In Japanese with English Subtitles
Director: Takashi Miike
Cast: Koji Yakusho, Takayuki Yamada, Yuseke Iseya, Goro Inagaki, Masachika Ichimura, Mikijiro Hira, Hiroki Matsukata, Ikki Sawamura, Arata Furuta, Tsuyoshi Ihara
RunTime: 2 hrs 21 mins
Released By: Shaw
Rating: NC-16 (Some Violence & Sexual Scenes)
Official Website: http://13assassins.jp/index.html
Opening Day: 23 June 2011
Synopsis: Peaceful times in feudal Japan are threatened by the bloody rise to power of cruel Lord Naritsugu. Above the law because he is the Shogun’s brother, the sadistic young Lord rapes and kills at whim.
Distressed by the Lord’s murderous rampage, top Shogun official Sir Doi secretly calls on esteemed samurai Shinzaemon Shimada to assassinate the evil Naritsugu. Outraged on Lord Naritsugu’s vile acts, noble Shinzaemon willingly accepts the dangerous mission.
Shizaemon gathers an elite group of samurai, each with their own deadly skill, including his gambling nephew Shintokuro and devoted ronin Hirayama, Together they plot to ambush Lord Naritsugu on his annual journey home from Edo. The courageous samurai know it’s a suicide mission because the Lord Naritsugu is closely protected by a lethal entourage led by ruthless Hanbei, Shinzaemon’s longtime nemesis.
After weeks of training and preparation, SHinzaemon and his samurai ride stealthily through the mountains. On their perilous journey, they recruit a wild young mountain man, Koyata. The skilled group then takes over a small village, transforming it into an intricate death trap to snare Lord Naritsugu.
But when the Lord finally arrives, Shinzaemon and his loyal samurai discover they are outnumbered fifteen to one. The day has come for our fearless assassins to face death in a bloody showdown, a monumental battle of fiery explosions, showers of arrows and clashing swords.
As much as we hate to admit, violence is entertaining. Why else would the WWE be so popular? One might even agree that violence is in itself, entertainment. Witnessing the madness and chaos that are involved in an act of physical violence is both thrilling and arresting simply because they are out of place in most of our 9-5, middle-class, democratically-governed realities. In other words, through it we find escapism. Not only that, appealing to the cavemen (and cavewomen) in us all, there is a sense of liberation too in watching violence.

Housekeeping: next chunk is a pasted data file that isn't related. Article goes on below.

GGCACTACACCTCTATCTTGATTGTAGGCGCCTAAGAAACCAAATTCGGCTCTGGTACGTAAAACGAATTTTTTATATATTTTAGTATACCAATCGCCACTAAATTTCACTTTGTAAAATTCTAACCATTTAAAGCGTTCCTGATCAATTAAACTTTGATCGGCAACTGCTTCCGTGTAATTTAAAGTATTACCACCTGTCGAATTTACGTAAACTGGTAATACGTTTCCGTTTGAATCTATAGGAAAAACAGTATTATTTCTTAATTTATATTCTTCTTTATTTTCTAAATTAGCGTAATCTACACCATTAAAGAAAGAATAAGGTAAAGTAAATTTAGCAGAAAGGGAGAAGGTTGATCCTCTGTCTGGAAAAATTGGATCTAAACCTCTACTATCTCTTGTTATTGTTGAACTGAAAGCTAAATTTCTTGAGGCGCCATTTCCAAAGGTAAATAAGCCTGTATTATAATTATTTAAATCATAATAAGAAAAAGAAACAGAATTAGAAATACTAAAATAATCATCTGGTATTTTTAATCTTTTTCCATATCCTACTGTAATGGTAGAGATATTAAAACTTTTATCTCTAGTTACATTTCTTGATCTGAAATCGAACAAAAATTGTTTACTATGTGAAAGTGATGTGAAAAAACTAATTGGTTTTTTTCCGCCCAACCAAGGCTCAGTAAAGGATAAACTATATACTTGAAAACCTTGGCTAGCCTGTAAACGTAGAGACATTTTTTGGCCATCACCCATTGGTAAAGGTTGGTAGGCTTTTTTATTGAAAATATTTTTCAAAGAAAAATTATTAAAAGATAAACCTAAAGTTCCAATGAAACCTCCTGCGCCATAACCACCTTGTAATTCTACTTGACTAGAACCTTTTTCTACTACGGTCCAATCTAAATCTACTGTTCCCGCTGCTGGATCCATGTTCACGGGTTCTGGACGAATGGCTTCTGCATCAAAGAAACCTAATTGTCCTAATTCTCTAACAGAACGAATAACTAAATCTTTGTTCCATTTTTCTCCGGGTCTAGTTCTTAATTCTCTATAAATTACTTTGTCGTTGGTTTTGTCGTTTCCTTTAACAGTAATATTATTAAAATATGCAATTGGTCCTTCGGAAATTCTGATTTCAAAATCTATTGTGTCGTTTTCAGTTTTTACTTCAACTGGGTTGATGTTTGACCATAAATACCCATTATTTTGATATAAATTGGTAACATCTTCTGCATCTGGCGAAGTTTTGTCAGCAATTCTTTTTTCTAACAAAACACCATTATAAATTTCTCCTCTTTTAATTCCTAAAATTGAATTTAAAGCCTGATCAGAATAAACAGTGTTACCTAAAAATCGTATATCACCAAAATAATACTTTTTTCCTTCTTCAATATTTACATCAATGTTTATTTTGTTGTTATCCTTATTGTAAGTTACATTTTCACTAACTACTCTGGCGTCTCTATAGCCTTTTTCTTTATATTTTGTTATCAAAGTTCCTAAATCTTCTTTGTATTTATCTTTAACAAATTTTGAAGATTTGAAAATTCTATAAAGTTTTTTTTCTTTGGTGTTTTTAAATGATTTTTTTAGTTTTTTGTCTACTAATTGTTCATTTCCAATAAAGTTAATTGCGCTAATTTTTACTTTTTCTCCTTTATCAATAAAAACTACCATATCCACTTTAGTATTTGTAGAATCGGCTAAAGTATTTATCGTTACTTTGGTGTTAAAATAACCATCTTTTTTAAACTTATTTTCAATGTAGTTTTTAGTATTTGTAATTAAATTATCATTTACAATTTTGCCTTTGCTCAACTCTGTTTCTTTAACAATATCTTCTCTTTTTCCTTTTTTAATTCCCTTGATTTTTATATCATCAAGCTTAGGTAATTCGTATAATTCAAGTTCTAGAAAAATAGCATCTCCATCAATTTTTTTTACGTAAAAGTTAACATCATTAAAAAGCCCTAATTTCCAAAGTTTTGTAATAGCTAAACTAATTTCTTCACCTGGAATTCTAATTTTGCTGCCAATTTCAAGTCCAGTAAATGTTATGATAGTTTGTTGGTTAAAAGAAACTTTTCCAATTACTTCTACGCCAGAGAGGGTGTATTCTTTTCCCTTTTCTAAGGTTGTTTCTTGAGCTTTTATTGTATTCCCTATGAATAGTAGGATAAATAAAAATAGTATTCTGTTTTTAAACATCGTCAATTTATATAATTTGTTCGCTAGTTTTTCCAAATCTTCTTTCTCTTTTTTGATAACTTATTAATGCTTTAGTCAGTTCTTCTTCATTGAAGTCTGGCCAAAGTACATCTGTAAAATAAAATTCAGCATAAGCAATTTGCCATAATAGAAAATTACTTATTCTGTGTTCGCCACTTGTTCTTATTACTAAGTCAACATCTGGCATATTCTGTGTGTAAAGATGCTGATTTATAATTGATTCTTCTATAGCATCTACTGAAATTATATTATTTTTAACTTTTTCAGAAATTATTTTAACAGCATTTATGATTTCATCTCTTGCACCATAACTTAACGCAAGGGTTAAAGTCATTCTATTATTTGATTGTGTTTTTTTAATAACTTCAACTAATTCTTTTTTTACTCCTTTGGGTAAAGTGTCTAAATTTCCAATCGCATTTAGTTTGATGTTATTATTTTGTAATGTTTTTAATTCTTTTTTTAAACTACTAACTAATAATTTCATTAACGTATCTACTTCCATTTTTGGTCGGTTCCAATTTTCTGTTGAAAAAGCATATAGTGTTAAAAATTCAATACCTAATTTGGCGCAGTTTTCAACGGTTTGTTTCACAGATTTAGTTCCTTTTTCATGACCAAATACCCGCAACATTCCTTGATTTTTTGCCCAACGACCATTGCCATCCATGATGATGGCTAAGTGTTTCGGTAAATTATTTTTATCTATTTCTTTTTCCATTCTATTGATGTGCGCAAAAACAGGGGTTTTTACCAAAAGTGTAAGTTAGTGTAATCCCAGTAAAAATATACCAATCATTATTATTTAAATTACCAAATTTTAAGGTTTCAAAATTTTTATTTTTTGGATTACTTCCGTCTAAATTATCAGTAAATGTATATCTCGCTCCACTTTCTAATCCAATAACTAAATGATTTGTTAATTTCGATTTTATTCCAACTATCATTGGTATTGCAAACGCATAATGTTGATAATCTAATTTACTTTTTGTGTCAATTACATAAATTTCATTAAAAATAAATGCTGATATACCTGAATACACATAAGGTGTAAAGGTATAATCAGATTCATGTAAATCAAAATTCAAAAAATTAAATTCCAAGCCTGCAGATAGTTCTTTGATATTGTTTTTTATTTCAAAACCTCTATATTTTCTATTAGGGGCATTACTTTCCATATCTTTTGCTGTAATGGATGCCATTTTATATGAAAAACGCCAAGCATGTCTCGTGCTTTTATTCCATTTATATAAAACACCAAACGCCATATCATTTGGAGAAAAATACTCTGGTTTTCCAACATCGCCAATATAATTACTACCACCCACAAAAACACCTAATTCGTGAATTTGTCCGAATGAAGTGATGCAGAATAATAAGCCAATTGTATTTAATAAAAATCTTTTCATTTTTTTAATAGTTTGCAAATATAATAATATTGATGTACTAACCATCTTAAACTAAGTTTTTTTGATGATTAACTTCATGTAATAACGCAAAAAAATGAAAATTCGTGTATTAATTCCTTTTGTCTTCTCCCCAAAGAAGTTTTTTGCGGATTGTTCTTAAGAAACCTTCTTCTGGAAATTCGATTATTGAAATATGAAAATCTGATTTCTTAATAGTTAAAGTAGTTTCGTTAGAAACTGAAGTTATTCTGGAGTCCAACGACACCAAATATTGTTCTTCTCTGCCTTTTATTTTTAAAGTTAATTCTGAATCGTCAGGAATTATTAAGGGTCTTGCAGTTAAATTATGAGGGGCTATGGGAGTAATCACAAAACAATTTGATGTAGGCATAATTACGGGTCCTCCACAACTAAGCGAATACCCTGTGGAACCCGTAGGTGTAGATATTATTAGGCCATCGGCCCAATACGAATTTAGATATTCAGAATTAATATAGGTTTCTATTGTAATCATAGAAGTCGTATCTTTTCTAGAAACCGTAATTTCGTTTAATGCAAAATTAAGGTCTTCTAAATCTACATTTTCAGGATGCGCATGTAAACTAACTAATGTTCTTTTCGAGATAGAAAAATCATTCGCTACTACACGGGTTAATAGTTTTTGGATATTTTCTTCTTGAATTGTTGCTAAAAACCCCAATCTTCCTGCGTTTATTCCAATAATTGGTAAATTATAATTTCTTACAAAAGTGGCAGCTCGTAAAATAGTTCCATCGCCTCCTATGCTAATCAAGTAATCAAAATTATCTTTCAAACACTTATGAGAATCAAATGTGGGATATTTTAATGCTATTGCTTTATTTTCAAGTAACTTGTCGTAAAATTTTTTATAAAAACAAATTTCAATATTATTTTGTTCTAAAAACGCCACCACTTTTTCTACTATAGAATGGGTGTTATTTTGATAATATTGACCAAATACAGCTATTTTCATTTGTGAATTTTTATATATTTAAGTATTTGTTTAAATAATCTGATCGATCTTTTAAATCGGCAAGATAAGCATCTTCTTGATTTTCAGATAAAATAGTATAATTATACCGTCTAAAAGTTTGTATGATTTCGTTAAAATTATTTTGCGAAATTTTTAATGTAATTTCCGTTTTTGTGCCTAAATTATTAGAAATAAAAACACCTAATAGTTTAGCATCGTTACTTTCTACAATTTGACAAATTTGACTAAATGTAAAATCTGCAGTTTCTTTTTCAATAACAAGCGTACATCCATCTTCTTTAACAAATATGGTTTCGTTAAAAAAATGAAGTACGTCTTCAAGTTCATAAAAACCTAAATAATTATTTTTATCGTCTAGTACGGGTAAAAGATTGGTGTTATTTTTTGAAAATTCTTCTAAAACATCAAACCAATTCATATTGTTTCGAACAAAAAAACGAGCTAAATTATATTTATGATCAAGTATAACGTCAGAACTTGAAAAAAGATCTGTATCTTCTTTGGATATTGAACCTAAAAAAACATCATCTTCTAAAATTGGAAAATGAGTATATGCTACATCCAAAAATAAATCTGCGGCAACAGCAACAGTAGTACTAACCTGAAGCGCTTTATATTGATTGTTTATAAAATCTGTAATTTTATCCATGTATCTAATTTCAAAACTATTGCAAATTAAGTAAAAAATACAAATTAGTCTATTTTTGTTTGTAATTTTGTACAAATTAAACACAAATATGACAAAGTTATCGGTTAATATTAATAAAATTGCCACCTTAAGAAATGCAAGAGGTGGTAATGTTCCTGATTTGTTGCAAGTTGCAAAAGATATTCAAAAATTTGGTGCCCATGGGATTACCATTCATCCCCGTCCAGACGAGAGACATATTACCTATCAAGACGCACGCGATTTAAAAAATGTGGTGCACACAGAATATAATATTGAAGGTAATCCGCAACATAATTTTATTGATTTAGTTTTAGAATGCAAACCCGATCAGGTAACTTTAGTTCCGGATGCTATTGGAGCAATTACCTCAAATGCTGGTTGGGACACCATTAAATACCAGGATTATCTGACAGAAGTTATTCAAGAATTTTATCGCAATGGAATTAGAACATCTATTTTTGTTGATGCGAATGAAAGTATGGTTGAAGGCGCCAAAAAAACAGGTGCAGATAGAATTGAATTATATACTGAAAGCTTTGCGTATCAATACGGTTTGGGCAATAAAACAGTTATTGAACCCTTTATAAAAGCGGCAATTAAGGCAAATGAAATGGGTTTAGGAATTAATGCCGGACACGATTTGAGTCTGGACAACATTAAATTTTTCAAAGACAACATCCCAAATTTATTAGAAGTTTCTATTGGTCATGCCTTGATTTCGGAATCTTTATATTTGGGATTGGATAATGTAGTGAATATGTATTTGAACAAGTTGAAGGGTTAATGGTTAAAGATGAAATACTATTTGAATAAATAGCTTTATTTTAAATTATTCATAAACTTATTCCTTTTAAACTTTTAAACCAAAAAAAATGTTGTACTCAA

When a movie opens with a realistic cringe-inducing scene of a man performing the infamous hara-kiri or self-disembowelment, you know that you are in for a treat. Despite the historical and cultural contexts which might be unfamiliar to some, the epic film stays dedicated to engage the audience. With scenes involving exploding bodies followed by showers of blood (yes, they do have bombs during the feudal times), hacked limbs and rolling heads, the explicit no-holds-barred violence is intended to surprise yet fascinate the audience with morbid, unthinkable gore that are not out of place in contemporary horror movies like the Saw franchise.
At the heart of all the madness in this film is the evil Lord Naritsugu. Used to not hearing no to every destructive whim and fancy thanks to his ties to the shogunate, he develops a nihilistic complex that is so extreme that the only sane reaction would be nervous laughter. Well, at least that was what the writer found herself doing. Without giving away the details, the lord rapes, tortures and kills just for kicks. He even eats a whole fish with his face buried in it. Ermm, yeah. Set to take over the reins of feudal Japan, he worries all those who still believe in hope and justice. Enter the 13 Assassins – a band of samurais who are keen on posing a much-delayed challenge to the insane lord with the intention of defeating him.
One should be wary to simply label the film as a mindless samurai bloodfest. Coupled with a classic good versus evil plot are insights into a world that is exclusive to those who are born in it. Directed by Takashi Miike who is probably most well-known for his ultraviolent controversial film Ichi the Killer, 13 assassins serves to explore with meaning the ways of the samurai. In an age where samurai heroics are dying and kept strictly to the dojo, the audience is posed with questions regarding the strict nature of the samurai lifestyle and its complex repercussions to society and the samurai himself. Known for their loyalty to their cause, the film asks if a good samurai can still be respected for his loyalty even if his cause is bad.
Spanning two hours, the film takes its time to deliver both a subtext-filled story and entertainment to the audience. And from that, you should take the cue to prepare yourselves for a 45 minute long battle scene that is nothing short of epic.
(A must-see for fanboys and fangirls of epic gore)
Reviewed by Siti Nursyafiqa